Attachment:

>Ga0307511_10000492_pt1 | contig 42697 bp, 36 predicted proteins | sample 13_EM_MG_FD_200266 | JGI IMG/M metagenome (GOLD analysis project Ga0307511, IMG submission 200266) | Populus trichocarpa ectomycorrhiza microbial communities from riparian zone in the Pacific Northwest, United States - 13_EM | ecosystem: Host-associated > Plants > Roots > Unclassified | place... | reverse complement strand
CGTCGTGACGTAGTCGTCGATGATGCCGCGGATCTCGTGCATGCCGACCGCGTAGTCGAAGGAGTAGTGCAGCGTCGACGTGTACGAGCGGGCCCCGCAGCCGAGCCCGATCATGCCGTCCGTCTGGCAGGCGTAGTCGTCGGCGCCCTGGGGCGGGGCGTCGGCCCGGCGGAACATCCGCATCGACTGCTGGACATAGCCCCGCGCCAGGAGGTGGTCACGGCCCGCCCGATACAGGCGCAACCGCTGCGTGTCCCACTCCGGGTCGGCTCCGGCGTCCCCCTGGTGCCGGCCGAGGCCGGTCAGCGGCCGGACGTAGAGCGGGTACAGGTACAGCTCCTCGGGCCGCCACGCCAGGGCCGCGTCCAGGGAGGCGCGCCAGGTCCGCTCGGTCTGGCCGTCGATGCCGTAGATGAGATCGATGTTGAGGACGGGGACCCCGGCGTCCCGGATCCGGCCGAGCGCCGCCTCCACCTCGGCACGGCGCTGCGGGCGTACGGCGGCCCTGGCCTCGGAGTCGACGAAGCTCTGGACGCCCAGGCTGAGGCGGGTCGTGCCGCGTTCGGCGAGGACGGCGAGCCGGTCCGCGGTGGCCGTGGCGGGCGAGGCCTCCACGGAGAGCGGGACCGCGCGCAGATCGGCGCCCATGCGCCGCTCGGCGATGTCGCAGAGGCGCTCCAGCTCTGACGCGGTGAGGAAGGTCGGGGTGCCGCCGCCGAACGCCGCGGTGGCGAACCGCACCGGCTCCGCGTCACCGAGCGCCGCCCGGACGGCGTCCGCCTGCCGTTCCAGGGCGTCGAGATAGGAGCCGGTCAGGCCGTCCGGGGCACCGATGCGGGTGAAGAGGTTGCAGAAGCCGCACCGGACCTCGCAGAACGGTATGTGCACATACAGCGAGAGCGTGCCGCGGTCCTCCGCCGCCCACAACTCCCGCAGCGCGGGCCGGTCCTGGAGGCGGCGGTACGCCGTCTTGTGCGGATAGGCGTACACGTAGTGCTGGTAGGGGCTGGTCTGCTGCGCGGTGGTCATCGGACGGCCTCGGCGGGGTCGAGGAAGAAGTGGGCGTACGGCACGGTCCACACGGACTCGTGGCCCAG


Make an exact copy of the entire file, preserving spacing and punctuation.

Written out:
>Ga0307511_10000492_pt1 | contig 42697 bp, 36 predicted proteins | sample 13_EM_MG_FD_200266 | JGI IMG/M metagenome (GOLD analysis project Ga0307511, IMG submission 200266) | Populus trichocarpa ectomycorrhiza microbial communities from riparian zone in the Pacific Northwest, United States - 13_EM | ecosystem: Host-associated > Plants > Roots > Unclassified | place... | reverse complement strand
CGTCGTGACGTAGTCGTCGATGATGCCGCGGATCTCGTGCATGCCGACCGCGTAGTCGAAGGAGTAGTGCAGCGTCGACGTGTACGAGCGGGCCCCGCAGCCGAGCCCGATCATGCCGTCCGTCTGGCAGGCGTAGTCGTCGGCGCCCTGGGGCGGGGCGTCGGCCCGGCGGAACATCCGCATCGACTGCTGGACATAGCCCCGCGCCAGGAGGTGGTCACGGCCCGCCCGATACAGGCGCAACCGCTGCGTGTCCCACTCCGGGTCGGCTCCGGCGTCCCCCTGGTGCCGGCCGAGGCCGGTCAGCGGCCGGACGTAGAGCGGGTACAGGTACAGCTCCTCGGGCCGCCACGCCAGGGCCGCGTCCAGGGAGGCGCGCCAGGTCCGCTCGGTCTGGCCGTCGATGCCGTAGATGAGATCGATGTTGAGGACGGGGACCCCGGCGTCCCGGATCCGGCCGAGCGCCGCCTCCACCTCGGCACGGCGCTGCGGGCGTACGGCGGCCCTGGCCTCGGAGTCGACGAAGCTCTGGACGCCCAGGCTGAGGCGGGTCGTGCCGCGTTCGGCGAGGACGGCGAGCCGGTCCGCGGTGGCCGTGGCGGGCGAGGCCTCCACGGAGAGCGGGACCGCGCGCAGATCGGCGCCCATGCGCCGCTCGGCGATGTCGCAGAGGCGCTCCAGCTCTGACGCGGTGAGGAAGGTCGGGGTGCCGCCGCCGAACGCCGCGGTGGCGAACCGCACCGGCTCCGCGTCACCGAGCGCCGCCCGGACGGCGTCCGCCTGCCGTTCCAGGGCGTCGAGATAGGAGCCGGTCAGGCCGTCCGGGGCACCGATGCGGGTGAAGAGGTTGCAGAAGCCGCACCGGACCTCGCAGAACGGTATGTGCACATACAGCGAGAGCGTGCCGCGGTCCTCCGCCGCCCACAACTCCCGCAGCGCGGGCCGGTCCTGGAGGCGGCGGTACGCCGTCTTGTGCGGATAGGCGTACACGTAGTGCTGGTAGGGGCTGGTCTGCTGCGCGGTGGTCATCGGACGGCCTCGGCGGGGTCGAGGAAGAAGTGGGCGTACGGCACGGTCCACACGGACTCGTGGCCCAG